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The Remotest Inhabited Island in the World Wants an Upgrade

Tristan da Cunha is the most isolated inhabited island in the world. Located 1,750 miles southwest of the southern tip of Africa in the South Atlantic ocean, the volcanic island takes approximately 10 days by sea to reach from Cape Town. Not to mention, severe weather conditions combined with ancient facilities make it only reachable about 60 days a year. Now, Tristan da Cunha is in search of a little upgrade. The island's government along with the Royal Institute of British Architects (RIBA) have announced a competition seeking a self-sustainable design plan for the small community.

Tristan da Cunha includes four islands, two of which are UNESCO World Heritage sites and only one of which has permanent residents. The community was named "Edinburgh of the Seven Seas" after the Duke of Edinburgh, who visited the settlement in 1867. It's now home to 268 people, mostly farmers and fisherman who share just eight surnames. The island seeks a cost-effective solution that addresses the community infrastructure and the need to grow more local produce.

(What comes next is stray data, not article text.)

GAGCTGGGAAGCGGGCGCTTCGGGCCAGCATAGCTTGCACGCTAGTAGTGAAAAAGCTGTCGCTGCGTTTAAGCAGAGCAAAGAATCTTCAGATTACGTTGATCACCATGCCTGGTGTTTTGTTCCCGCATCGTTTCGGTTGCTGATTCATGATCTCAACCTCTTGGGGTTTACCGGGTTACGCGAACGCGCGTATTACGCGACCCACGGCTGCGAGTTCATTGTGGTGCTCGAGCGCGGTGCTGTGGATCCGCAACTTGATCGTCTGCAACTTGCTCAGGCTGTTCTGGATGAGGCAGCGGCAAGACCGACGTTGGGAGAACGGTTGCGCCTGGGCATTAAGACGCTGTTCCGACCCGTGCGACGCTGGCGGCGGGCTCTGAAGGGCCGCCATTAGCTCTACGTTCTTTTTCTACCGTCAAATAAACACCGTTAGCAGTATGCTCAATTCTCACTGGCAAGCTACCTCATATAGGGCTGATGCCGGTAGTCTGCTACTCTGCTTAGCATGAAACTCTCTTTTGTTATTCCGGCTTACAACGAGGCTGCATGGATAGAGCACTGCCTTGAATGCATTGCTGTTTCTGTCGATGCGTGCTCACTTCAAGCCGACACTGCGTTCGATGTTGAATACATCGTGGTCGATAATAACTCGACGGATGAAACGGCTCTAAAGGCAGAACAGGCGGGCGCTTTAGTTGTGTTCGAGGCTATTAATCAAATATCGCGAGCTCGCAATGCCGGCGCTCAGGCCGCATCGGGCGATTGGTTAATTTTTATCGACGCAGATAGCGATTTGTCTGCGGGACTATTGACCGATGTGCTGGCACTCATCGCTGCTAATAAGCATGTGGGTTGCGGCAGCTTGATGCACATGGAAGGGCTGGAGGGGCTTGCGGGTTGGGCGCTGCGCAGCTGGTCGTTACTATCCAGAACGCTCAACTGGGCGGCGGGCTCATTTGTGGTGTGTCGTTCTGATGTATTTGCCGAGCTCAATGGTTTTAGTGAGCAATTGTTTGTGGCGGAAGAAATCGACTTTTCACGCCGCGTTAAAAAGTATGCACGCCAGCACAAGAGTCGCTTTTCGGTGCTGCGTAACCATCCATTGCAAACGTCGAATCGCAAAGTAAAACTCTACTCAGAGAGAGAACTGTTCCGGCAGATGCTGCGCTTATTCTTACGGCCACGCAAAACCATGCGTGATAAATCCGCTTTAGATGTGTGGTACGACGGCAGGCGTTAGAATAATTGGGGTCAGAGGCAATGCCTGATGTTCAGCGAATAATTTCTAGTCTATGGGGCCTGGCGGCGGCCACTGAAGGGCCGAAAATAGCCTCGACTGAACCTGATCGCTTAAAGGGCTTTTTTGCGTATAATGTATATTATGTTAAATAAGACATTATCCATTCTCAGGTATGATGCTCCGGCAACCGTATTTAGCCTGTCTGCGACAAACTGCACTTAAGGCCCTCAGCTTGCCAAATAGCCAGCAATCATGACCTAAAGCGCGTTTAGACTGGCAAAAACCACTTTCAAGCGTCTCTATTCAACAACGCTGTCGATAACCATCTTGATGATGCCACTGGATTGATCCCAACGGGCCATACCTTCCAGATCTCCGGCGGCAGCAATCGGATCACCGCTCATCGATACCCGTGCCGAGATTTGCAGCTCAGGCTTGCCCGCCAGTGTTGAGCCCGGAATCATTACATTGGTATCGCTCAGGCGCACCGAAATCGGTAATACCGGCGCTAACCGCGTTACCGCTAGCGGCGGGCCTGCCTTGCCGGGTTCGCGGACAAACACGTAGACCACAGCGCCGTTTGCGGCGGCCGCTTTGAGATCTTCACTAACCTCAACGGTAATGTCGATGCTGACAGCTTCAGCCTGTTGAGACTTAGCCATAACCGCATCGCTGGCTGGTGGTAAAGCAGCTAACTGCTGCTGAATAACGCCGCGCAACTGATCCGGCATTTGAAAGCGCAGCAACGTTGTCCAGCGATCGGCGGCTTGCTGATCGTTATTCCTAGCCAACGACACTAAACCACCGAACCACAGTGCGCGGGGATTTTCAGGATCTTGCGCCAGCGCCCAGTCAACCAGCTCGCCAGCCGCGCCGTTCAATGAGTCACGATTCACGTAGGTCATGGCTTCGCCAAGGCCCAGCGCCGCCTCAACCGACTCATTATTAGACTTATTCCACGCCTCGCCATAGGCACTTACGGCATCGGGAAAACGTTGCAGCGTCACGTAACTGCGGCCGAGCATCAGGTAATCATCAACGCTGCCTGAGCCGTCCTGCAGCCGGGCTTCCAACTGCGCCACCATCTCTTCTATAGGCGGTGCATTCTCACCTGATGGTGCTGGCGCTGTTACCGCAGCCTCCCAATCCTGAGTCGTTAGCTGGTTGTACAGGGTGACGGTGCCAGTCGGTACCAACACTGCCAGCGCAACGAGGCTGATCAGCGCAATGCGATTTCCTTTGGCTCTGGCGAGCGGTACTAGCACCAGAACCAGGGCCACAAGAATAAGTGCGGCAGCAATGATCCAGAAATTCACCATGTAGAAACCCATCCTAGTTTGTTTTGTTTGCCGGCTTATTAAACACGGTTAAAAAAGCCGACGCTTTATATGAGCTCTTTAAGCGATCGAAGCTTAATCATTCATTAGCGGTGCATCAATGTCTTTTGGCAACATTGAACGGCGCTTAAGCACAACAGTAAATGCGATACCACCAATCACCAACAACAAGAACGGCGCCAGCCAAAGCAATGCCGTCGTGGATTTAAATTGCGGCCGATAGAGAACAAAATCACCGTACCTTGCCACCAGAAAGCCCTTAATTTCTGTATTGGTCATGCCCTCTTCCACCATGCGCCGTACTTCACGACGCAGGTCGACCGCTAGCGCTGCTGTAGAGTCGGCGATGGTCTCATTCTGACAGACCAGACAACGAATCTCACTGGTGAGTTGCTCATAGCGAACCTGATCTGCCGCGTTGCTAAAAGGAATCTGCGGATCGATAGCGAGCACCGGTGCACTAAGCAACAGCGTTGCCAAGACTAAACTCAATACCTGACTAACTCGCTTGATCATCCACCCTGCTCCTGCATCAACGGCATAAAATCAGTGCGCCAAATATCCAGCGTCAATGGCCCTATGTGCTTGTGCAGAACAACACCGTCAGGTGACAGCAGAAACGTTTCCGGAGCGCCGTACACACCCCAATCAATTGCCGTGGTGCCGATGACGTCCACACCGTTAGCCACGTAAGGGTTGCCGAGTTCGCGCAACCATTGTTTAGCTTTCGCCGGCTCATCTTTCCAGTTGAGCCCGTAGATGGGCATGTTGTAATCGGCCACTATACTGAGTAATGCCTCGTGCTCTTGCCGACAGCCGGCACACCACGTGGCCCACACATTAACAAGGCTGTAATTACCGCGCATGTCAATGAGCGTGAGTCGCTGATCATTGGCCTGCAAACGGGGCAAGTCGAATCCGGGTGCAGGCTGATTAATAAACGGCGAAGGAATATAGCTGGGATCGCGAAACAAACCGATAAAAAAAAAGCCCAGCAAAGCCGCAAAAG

The competition invites teams to anonymously submit their designs by June 2, 2015. Five teams will be chosen to further develop their designs in the second round, and will receive £3,000. The winner will receive an additional £2,000. Unfortunately, site visits will not be possible. It's the wrong time of year, after all.

· RIBA Competition Seeks Ideas for a Sustainable Future of World's Remotest Inhabited Island [ArchDaily]
· All Competitions posts [Curbed National]